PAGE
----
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Alaskan Land Train
The Alaskan Land Train (or Overland Train) was an enormous
leviathan developed by LeTourneau, a heavy-equipment maker
based in Longview, Texas for the US Army in the 1950s.
The vehicle was developed in order to help transport people
and cargo through the demanding arctic conditions. Its
massive wheels and tires, coupled with its immense power
meant the vehicle could travel over all but the roughest
Power for the Alaskan Land Train came from four 1,170
horsepower gas turbine/electric engines - not entirely
unlike the units used on diesel/electric railway locomotives.
One engine was located in the "control car"
while the other three were spread out within the train.
Manned by a crew of six, the standard setup was capable
of hauling up to 150 tons of supplies and equipment. However
more power/haulage units could be added to the convoy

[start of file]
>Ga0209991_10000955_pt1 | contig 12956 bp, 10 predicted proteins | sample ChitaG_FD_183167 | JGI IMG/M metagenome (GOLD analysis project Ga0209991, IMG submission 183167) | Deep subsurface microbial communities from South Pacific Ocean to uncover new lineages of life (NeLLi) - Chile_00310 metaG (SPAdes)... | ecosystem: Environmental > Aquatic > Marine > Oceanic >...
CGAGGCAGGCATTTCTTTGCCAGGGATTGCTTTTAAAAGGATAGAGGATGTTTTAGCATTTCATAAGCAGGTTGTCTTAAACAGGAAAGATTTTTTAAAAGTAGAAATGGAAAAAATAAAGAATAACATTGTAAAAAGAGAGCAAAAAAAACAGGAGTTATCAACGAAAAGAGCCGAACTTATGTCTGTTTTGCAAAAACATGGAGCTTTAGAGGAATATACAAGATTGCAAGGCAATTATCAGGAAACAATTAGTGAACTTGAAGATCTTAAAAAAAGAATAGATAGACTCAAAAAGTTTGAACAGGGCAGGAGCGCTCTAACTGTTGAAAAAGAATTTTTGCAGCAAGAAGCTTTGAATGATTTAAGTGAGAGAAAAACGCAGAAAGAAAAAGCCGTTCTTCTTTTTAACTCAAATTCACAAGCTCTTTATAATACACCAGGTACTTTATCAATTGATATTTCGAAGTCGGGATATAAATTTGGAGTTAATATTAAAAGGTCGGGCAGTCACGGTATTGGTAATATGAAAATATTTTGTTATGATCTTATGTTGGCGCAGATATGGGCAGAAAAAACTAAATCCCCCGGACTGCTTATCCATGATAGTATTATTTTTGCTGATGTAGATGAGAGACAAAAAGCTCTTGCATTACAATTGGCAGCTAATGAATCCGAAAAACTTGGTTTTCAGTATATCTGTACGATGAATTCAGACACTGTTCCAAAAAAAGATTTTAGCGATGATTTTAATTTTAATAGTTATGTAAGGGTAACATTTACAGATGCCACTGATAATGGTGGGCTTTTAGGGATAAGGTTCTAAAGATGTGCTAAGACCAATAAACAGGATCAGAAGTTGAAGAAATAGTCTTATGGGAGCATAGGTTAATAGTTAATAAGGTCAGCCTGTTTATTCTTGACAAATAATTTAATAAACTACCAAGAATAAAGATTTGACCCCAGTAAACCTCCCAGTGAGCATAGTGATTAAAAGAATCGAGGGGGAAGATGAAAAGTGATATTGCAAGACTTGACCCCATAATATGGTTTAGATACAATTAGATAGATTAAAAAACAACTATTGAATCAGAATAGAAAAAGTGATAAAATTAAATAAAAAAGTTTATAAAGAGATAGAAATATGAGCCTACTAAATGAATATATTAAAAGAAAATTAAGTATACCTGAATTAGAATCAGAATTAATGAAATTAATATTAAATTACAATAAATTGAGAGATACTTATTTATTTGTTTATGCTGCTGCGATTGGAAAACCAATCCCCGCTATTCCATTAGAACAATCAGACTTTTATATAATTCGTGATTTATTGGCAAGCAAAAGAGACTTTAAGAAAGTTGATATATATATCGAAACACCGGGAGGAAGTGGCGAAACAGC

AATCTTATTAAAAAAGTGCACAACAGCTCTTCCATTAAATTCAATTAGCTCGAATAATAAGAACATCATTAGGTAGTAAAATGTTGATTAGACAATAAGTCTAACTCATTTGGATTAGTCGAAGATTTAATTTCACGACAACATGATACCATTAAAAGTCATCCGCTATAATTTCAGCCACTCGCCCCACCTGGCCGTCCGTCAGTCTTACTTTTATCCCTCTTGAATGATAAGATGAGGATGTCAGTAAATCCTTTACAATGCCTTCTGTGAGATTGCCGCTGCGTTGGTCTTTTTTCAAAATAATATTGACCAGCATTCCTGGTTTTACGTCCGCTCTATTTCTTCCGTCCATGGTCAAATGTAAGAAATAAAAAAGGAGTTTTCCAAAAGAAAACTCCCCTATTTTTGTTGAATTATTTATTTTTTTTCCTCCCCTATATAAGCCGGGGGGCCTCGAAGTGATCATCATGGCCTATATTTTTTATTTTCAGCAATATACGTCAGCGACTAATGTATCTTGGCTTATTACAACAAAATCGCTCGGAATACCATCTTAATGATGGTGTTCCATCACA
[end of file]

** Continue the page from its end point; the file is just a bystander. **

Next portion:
for additional power and larger loads. On flat ground
the Alaskan Land Train could carry 150 tons of cargo at
about 20 mph. Range at full load was normally 350 to 400
miles, but additional fuel trailers could be added to
extend the range.
The Alaskan Land Train was used for a little over a decade
- including the previous prototype (VC-12 Tournatrain).
However as helicopter technology developed, the need for
a land based vehicle capable of accessing inhospitable
areas became more and more obsolete. The last time the
vehicle was used was in 1962.
The Alaskan Land Train was eventually sold off for scrap.
Various elements of the vehicle still reside in various
scrapyards in the US. Some of the wheels have been used
on monster trucks, including the world famous "Bigfoot".
To this day the Alaskan Land Train holds the world record
for the longest off-road vehicle.